It helps a ton. I’ve always talked about legal operations as not a job. It’s a set of disciplines that help you do this thing called legal. And the disciplines you use are really the same, whether you’re in the firm, or a client. But the beauty of it is, having done the client job for as long as I had, I have. When they say “this is painful, I hate doing this,” I can empathize and translate that into what the real problem set is.

So, say an ops-savvy company comes to you for specific work. How do you interface with their ops people, as well as their lawyers? What’s the dynamic?

First, as the lawyers go through the process of engaging with the client, a couple of things happen. One, based on the work they’re being asked to do, my whole team will engage that lawyer, and try to establish scope, establish what is value, what is a win? And what are the constraints? I have people on my team who are managing, what are the inputs, what are the intakes?

And then the constraints that the market imposes–if it’s a fixed fee, or price certainty or speed of execution, any number of things. Then the other parts of the team are thinking about what are the arrows in our quiver that allow me to meet that demand. What are the tools for lawyer enablement that I have?

As we progress in the relationship, the discussion with my team or with Baker is less about the legal capabilities and more about the capabilities we have to manage the work and give you those things you say you asked for.

When they say ‘this is painful, I hate doing this,’ I can empathize and translate that into what the real problem set is

What is interesting about my group is that we sit in the middle of our clients and the law firm, and we’re pushing back equally in terms of you’re saying you want X, client, yet you have to define it better or more meaningfully. At the same time, we push back on our lawyers and say you’ve made a commitment to do this for your client. And in order for you to do that, you have to think differently about how you do the work, or you’re never going to get there.

So basically you’re a very empowered translator.

Yup.

Let’s talk organizational structure. Who do you report to?

I report to the COO of the firm, Jason Marty.

How many on your team?

About 690 right now.

I’m guessing that they’re not all lawyers…

No, no, no, they’re not, but a good number are. A couple of functions sit underneath me.

They are?

Pricing strategy—it’s about what are the thoughts we have about our pricing and our strategic pricing, our arrangements with our different practice groups.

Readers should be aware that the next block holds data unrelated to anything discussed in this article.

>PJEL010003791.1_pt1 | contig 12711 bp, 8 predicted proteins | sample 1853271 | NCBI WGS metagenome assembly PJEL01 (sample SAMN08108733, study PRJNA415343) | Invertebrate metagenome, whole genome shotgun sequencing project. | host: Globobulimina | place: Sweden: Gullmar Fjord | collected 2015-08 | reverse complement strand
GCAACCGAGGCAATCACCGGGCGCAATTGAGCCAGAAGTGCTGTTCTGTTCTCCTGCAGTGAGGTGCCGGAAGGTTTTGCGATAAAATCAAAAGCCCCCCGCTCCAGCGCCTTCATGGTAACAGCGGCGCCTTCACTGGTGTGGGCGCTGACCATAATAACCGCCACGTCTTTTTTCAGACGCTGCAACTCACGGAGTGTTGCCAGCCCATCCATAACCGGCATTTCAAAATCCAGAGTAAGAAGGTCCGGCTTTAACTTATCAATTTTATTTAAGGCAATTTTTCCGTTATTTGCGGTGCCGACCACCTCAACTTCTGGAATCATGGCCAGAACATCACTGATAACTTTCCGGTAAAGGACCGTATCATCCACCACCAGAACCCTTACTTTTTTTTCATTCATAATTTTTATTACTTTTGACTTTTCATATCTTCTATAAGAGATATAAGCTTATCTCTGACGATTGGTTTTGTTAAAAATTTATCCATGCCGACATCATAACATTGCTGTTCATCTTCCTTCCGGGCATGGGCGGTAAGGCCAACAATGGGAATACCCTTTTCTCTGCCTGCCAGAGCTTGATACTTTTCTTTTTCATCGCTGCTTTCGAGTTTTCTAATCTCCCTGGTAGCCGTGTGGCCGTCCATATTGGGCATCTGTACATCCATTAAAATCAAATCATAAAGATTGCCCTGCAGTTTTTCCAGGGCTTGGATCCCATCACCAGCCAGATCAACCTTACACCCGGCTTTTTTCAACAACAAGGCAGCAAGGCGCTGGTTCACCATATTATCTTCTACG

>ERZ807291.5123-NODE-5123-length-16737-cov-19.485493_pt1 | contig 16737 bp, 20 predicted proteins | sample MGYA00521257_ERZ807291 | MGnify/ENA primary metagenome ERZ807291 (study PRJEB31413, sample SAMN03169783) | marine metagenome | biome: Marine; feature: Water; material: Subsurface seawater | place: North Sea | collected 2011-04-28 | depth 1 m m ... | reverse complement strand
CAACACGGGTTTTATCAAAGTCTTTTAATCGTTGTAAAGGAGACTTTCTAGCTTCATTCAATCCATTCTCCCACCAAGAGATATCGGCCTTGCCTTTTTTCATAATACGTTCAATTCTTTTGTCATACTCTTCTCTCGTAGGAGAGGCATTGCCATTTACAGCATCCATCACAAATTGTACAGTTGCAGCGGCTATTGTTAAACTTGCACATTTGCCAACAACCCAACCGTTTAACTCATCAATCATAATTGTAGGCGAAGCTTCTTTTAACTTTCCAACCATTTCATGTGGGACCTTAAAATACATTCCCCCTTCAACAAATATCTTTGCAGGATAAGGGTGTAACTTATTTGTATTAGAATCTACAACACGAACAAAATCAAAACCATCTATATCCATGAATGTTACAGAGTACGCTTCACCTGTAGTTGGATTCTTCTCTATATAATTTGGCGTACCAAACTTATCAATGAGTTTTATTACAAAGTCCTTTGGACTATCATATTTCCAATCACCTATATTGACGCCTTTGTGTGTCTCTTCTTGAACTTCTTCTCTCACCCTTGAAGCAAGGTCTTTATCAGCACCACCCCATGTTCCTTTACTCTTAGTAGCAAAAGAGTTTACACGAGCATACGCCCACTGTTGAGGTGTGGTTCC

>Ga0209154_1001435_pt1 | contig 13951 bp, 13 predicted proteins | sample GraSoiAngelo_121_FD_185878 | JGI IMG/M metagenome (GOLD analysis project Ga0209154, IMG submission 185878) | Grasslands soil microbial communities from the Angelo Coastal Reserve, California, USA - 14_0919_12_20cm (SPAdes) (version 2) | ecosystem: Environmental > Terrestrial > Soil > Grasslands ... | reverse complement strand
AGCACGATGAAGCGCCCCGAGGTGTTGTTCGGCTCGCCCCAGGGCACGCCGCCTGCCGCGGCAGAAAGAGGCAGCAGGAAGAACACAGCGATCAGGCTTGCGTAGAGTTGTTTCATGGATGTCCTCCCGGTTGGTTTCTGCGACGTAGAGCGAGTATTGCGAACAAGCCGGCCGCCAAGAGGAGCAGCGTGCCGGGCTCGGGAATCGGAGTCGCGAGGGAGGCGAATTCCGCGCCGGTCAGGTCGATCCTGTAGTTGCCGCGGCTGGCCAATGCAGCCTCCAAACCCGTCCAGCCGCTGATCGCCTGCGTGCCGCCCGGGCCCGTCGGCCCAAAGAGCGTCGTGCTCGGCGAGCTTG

I have a group called legal project management, which is what we were talking about.

I have a team called business managers. They’re really the COOs of the individual practice groups. They’re in charge of the planning and strategy for the practice groups. For maintaining and tracking the metrics.

I have alternative legal services, the things you think about around document review and translation, corporate entity support. We have robust solutions about global legal discovery and advisement, and also a group called GIPSC, where we manage trademarks for companies all over the world. We’re in 205 jurisdictions. And we have a group called service design. They take design thinking principles and they’re in charge of understanding what innovations we’re going to go after and testing them. I’m going to build up to 800 people; I have open positions around the globe.

We push back on our lawyers and say you’ve made a commitment to do this for your client. And in order for you to do that, you have to think differently about how you do the work, or you’re never going to get there.

You look for people who crunch numbers, with business expertise…

The whole bit.

Do the CLOCS people still talk to you?

Very much so. I’m still active in the legal ops community. They’re looking with interest about how does someone in ops bring value to the law firm. Everything didn’t change because I switched sides. Conversations are still fruitful. I’ve been empowered by the firm to go directly to clients when it makes sense to do so. And they haven’t put any restrictions on my ability to talk to or challenge clients. When I show up, it’s really about problem solving for them. They aren’t guarded or thinking I’m trying to sell something to them. It’s not part of my remit. Certainly I want the law firm to succeed because they’ll pay me. But that’s not what I’m being measured on. That makes it a good dynamic.